Photo a little blurry, but shows I was not the only one looking forward to this wonderful train trip to Hue!
Of course with all our luggage in the berth with us, it was a little claustrophobic. I picked the lower bunk before we left Canada! With bangs. rattles and a few good shakes, we started our 11 hour trek south to Hue. It was maybe 2 minutes after getting into the berth that I spotted the first cockroach! Only spotted 3 the entire trip, although I’m sure there were more. The German and Irish Girls who were also in our group, and occupied the berth next door seemed to get many more creepy crawlies than we did. Not sure if it had anything to do with the trail of crumbs we put outside our berth to theirs, but many squeals and scrambling went on for a several hours – personally I think they got some bad bottles of wine. So, first thing our CEO did was turn off the load speaker in the berth, we couldn’t understand them anyways, and no reason to wake every time we pulled into a station. Then we cracked a beer for a night cap. For anyone that knows me, even a little, its hard to believe that I only had one beer! I made a trip to the facilities and decided I didn’t ever want to go back, so refrained from drinking any more anything! I couldn’t believe the people that walked past our berth in bare feet heading for the bathroom – I washed my flip flops shortly after arriving in Hue. Putting it all into perspective, it was not a bad trip at all. Was able to get several hours of sleep, which is not what I anticipated at all, and it was all part of the adventure.
We thought Hanoi was a busy place, but I think Hue takes the cake. There is so much to learn about this country, and on every corner you learn a little more. First thing we did after checking in to our hotel and cleaning up, which was fantastic after our wonderful train ride, which was a short orientation of the city and visited the Tien Mu Pagoda, which at 7 stories high, is one of the tallest in Vietnam, the Imperial Citadel, which is also a UNESCO World Heritage site which was significantly damaged during the Vietnam war. and a Royal Tomb. The building details are impossible to capture, unless of course you are an advanced photographer, which obviously, we are not.
Then it was on to the motorbikes for a tour! Having watched them navigate the busy streets in Hanoi, it was a little intimidating. A surprise awaited us, it’s one of the best ways to travel about and see the country side. We took, what I thought was back alleys, but they are just narrow roads. Bicycles, pedestrians, people selling the wares all use them, and seem to know what they are doing while navigating through them. We went past shops and shops of incense makers. The smell on the streets were overwhelming. We made a stop to watch a demonstration on how they make the incense sticks, primitive, yet so simple. They burn them all over Vietnam day in and day out, for different reasons, but the mixed smells are always in the air. Also, in the same shop they made the traditional Vietnamese hats, non-la (leaf hat) So much work.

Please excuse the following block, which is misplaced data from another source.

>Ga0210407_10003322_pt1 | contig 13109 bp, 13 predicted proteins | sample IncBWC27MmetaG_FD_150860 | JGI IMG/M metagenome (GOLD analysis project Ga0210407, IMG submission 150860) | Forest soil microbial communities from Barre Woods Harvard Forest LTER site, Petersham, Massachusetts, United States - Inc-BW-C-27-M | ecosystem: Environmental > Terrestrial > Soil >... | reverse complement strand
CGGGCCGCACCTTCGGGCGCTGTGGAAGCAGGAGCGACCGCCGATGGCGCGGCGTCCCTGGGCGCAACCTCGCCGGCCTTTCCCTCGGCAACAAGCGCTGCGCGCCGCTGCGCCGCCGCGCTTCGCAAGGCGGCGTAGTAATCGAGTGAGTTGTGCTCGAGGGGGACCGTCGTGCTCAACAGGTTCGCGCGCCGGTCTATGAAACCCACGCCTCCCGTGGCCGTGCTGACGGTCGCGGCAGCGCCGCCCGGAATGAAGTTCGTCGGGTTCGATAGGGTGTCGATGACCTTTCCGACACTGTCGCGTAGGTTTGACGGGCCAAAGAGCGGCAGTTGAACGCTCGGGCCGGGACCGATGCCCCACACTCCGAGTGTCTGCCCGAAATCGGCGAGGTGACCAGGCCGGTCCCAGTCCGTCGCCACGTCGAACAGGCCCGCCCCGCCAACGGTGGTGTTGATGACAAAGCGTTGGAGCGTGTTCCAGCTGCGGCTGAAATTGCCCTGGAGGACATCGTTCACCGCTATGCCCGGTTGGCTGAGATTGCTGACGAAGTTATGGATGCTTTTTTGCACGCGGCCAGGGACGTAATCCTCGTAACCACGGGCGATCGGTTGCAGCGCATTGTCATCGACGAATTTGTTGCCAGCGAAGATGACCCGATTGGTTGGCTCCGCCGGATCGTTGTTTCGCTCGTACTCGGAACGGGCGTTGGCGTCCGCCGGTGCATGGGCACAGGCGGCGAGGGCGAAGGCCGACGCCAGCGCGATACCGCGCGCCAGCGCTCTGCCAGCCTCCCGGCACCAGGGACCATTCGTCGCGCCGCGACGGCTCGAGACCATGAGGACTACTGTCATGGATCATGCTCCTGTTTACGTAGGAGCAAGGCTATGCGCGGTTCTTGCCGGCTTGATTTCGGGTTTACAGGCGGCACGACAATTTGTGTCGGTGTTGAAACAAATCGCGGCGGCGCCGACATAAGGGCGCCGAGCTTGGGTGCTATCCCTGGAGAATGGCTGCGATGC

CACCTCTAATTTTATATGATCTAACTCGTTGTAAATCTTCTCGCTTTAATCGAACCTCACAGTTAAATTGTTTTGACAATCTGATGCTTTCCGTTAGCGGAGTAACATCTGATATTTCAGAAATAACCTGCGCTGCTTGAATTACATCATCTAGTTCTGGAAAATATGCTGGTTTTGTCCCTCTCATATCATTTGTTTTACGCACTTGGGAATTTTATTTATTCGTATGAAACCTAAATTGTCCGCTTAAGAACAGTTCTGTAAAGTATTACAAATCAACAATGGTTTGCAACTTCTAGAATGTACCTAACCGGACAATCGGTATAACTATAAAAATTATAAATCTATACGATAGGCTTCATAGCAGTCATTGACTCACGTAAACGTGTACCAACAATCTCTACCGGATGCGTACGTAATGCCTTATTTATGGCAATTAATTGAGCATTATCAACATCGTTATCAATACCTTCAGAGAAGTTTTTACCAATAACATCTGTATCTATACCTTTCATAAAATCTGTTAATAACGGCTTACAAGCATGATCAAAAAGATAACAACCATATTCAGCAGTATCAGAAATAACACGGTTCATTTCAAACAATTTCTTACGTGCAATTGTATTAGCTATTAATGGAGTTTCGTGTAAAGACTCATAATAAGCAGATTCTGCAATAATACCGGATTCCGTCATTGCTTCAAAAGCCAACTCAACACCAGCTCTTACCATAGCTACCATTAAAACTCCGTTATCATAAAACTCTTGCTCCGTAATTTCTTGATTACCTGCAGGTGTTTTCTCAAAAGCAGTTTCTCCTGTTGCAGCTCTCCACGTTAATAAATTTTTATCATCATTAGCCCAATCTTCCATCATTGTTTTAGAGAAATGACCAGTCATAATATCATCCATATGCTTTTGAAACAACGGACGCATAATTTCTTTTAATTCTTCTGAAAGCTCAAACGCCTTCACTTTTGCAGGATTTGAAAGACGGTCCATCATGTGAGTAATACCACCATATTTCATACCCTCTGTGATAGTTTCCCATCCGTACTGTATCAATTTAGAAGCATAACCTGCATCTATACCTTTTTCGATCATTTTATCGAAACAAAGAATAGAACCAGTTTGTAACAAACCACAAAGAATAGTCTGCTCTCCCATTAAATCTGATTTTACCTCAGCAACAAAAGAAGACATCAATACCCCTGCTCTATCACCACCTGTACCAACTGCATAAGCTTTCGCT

Shortly after those demonstrations we left the paved roads for a little dirt path through the trees. I was surprised how well the bikes navigated the worn, and packed trails which took us to Bunker Hill. This area was just recently cleared of land mines allowing tourists and locals alike to enjoy the beauty this hill has to offer. Such a beautiful, tranquil place, with a view of the Perfume River below which was simply gorgeous. It was hard to stand there, and imagine the chaos that was experienced by so many young soldiers only 40 some years ago. Needless to say, we stayed on the well treaded paths, and didn’t wander around too much, just in case.
Our lunch break was spent at a convent where the Nuns prepared a wonderful vegetarian lunch for us all. I would liked to have toured the facility, such a fascinating old building, but it is their home, so I understand. We were not able to speak to anybody there, so I wasn’t happy about not thanking someone for the great meal, and of course the use of their facilities – which were of course Asian style, not sure I’m going to be able to master them! One other stop we made was at a rice farm where an elder woman showed the traditional methods of separating rice from the husks and different stages between brown and white rice. She also ground the rice to demonstrate how they make the flour, which of course makes wonderful rice noodles! For one of her demonstrations she needed a “volunteer”, thankfully it wasn’t me, as she showed us how she would harness a water buffalo, and then yell and use a stick to get him moving to plow fields! I couldn’t have imagined that she could yell so loudly. Hats off to Blair who was a great volunteer! 🙂
Another stop on this tour was to Ho Quyen. Built in 1830, this was an arena where fights between tigers and elephants were arranged as entertainment for the Emperor, his family and the commoners. This was a no win situation for the tigers as they were drugged so they could be declawed, and defanged prior to the fight, sometimes they were actually tethered. If an elephant could not kill the tiger alone, they would send in another elephant to assist. The tiger is a symbol of evil, while the elephant is a symbol of strength, the Elephant must always win!
Had such wonderful company, and beautiful scenery throughout the day. The weather was just gorgeous and a driver that knew what he was doing made for a perfect day in Hue! Excited to see what else this country has to offer us as we move on to Hoi An for Day 5.